The judge in preliminary proceedings of the Amsterdam Court has yesterday dismissed the claim of the founder of the Russian search engine Yandex, Araki Volozj, for the eviction of squatters from his home in Amsterdam. Procedural law lawyer Onno Hennis explains the judgment.
Volozj, according to European civil servants, a supporter of Putin, in 2018 became the (indirect) owner of premises at the Vondelpark in Amsterdam for an amount of EURO 3.4 million. Virtually immediately after the acquisition Volozj started extensive refurbishment work. Part of the planned refurbishment was the creation of a new apartment and renumbering related to this.
At the beginning of June 2022, due to the invasion by Russia of the Ukraine, Volozj was put on the European sanctions list. The company in the British Virgin Islands was not put on the sanctions list. A result of the sanctions legislation is, inter alia, that the financial funds and economic resources of Volozj are frozen in the European Union. Furthermore, Volozj cannot enter the European Union.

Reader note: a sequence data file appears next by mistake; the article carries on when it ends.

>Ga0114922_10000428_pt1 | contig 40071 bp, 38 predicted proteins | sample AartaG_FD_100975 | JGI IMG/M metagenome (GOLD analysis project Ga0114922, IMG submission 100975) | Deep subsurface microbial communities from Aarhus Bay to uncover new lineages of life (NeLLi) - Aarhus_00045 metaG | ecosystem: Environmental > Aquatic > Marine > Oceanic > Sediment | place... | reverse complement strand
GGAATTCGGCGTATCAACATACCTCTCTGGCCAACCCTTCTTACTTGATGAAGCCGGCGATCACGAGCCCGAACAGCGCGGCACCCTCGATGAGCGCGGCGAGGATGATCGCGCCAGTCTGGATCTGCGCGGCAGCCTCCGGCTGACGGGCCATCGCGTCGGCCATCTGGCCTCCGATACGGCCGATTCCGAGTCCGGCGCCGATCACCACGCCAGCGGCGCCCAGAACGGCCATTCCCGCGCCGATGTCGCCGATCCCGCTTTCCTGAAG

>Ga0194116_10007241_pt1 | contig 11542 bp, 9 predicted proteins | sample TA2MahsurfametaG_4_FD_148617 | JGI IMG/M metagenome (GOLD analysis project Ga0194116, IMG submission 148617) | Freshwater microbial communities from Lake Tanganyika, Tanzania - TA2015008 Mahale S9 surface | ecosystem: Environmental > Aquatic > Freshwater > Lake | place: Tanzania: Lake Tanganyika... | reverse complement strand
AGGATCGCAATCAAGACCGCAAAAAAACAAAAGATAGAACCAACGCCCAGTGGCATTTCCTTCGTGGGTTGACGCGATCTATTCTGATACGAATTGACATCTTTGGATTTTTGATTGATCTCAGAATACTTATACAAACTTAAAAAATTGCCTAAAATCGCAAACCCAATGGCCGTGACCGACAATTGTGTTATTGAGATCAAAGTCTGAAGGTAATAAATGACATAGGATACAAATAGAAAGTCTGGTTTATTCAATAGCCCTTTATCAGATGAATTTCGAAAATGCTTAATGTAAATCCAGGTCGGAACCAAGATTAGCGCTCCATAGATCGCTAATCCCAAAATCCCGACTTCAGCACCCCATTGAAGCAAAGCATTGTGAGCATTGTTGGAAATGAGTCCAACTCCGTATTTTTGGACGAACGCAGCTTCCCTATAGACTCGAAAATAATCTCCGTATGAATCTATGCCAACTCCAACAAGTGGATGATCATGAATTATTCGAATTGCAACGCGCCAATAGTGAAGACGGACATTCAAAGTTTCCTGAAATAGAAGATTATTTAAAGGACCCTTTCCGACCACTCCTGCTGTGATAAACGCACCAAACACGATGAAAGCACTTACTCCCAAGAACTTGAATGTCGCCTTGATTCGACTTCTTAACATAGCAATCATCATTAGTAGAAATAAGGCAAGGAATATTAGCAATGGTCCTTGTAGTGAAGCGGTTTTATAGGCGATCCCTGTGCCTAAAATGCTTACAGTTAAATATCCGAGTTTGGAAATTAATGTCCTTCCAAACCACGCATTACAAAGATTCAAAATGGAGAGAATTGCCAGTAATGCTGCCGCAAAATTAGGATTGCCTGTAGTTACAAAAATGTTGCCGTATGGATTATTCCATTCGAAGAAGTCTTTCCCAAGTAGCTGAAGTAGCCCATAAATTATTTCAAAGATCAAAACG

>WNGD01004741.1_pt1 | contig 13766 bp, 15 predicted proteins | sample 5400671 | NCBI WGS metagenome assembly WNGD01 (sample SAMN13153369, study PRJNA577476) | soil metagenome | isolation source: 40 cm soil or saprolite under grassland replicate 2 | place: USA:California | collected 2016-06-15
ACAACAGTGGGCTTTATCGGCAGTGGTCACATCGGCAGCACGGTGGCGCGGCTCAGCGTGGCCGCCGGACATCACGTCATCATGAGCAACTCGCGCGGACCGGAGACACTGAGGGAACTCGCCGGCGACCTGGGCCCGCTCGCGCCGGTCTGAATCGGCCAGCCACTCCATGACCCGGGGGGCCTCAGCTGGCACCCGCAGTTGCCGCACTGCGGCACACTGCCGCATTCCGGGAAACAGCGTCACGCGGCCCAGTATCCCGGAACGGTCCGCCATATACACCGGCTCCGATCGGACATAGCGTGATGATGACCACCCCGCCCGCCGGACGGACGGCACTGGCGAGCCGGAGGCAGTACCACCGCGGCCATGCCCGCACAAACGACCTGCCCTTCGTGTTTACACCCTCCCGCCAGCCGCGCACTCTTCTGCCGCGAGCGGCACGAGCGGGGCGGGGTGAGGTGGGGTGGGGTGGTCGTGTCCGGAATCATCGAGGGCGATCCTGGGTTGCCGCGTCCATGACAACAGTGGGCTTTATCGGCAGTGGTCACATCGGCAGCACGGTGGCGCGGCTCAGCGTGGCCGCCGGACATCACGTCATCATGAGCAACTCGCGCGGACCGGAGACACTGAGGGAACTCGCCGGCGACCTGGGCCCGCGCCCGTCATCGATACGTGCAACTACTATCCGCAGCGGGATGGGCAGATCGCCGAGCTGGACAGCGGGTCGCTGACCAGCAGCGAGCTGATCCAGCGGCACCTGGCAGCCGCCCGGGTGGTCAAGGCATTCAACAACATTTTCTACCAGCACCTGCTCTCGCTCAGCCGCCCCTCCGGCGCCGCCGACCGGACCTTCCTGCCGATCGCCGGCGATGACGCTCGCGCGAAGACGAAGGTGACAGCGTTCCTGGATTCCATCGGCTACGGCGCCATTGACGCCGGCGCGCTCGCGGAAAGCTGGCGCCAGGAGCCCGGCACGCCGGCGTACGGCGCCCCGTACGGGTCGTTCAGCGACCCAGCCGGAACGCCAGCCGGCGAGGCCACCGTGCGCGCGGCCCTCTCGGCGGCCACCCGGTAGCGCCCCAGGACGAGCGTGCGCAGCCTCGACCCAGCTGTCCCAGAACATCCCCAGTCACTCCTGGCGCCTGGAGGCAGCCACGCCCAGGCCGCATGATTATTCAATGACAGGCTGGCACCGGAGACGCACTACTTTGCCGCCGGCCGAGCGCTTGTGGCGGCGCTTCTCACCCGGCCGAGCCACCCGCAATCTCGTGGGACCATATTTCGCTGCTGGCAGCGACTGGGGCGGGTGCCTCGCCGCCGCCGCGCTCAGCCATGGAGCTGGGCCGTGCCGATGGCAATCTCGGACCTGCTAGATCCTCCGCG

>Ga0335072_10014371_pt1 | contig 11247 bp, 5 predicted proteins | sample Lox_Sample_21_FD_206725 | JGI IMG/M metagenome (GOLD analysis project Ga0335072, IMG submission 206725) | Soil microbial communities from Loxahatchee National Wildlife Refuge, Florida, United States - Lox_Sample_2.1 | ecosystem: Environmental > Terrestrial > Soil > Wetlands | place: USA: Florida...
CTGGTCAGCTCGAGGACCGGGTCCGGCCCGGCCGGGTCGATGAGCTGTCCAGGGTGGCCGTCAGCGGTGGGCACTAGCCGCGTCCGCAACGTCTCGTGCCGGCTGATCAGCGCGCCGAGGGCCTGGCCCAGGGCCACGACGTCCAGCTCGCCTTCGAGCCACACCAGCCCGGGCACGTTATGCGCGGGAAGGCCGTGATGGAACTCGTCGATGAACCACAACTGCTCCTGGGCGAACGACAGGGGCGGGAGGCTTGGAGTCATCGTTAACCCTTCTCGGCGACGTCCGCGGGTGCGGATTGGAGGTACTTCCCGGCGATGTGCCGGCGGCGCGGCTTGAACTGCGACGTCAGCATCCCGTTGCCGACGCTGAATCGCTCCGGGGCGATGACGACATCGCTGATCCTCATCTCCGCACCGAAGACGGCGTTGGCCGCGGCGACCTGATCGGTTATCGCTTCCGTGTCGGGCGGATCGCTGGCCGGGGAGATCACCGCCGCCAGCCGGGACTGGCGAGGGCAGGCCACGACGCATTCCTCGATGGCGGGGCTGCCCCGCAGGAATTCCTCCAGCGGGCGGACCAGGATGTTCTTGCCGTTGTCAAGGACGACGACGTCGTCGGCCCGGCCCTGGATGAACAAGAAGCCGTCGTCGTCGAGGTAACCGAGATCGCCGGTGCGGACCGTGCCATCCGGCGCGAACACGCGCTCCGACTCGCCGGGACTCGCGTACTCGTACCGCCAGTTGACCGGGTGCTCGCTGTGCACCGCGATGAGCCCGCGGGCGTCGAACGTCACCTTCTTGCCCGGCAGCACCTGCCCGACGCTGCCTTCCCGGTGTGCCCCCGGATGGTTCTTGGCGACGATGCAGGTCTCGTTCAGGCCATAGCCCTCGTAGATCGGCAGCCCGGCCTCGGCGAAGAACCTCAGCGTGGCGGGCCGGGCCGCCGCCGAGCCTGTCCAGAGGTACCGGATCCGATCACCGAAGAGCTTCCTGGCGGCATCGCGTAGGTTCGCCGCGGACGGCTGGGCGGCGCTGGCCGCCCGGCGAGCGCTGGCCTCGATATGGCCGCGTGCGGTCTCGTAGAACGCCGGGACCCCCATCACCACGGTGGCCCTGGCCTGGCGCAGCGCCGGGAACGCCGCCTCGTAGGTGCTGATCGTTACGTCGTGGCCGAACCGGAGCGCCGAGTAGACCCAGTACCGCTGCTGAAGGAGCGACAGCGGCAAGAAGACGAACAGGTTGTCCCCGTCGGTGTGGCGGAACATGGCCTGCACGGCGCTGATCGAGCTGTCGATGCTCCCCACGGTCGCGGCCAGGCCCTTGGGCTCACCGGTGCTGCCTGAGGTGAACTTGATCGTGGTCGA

At a certain time a small group of people squatted the entire home. Locks were changed and Ukrainian flags were hung on the premises. Banners with pro-Ukrainian texts were also raised and protests were made from the squatted premises against the housing shortage.
Volozj argues that the squatters must be evicted from the home, in order for the refurbishment to be completed. He states thereby that the ownership right entails that he must be able to freely dispose of his home. Squatting has been made a criminal offence and therefore is unlawful vis-à-vis him.
Nevertheless, the squatters are of the opinion that their right to housing must prevail over the ownership right of Volozj. Furthermore, they argue that as long as the sanctions apply, no refurbishment work may be carried out and that it is unlikely that Volozj and his family will personally live in the house.
The judge found in favour of the squatters. She held that under the sanctions legislation it is not permitted that Volozj increases the value of his possessions. However, due to the refurbishment that would happen. Furthermore, the judge in preliminary relief proceedings deemed it unlikely that Volozj will personally use the home. It must be considered that the home has not yet been completed and, in addition, there is an entry ban. Although Volozj apparently has a ‘gold’ Maltese passport (which he can still travel with), the expectation is that the European Union will end this soon.
The squatters are for the time being staying safely with this. Nevertheless, this is a preliminary opinion. Volozj can appeal against this. Furthermore, he could also start proceedings on the merits. Volozj could thereby apply to the Dutch government for an exemption from the sanctions legislation. Whether he will do that must be awaited.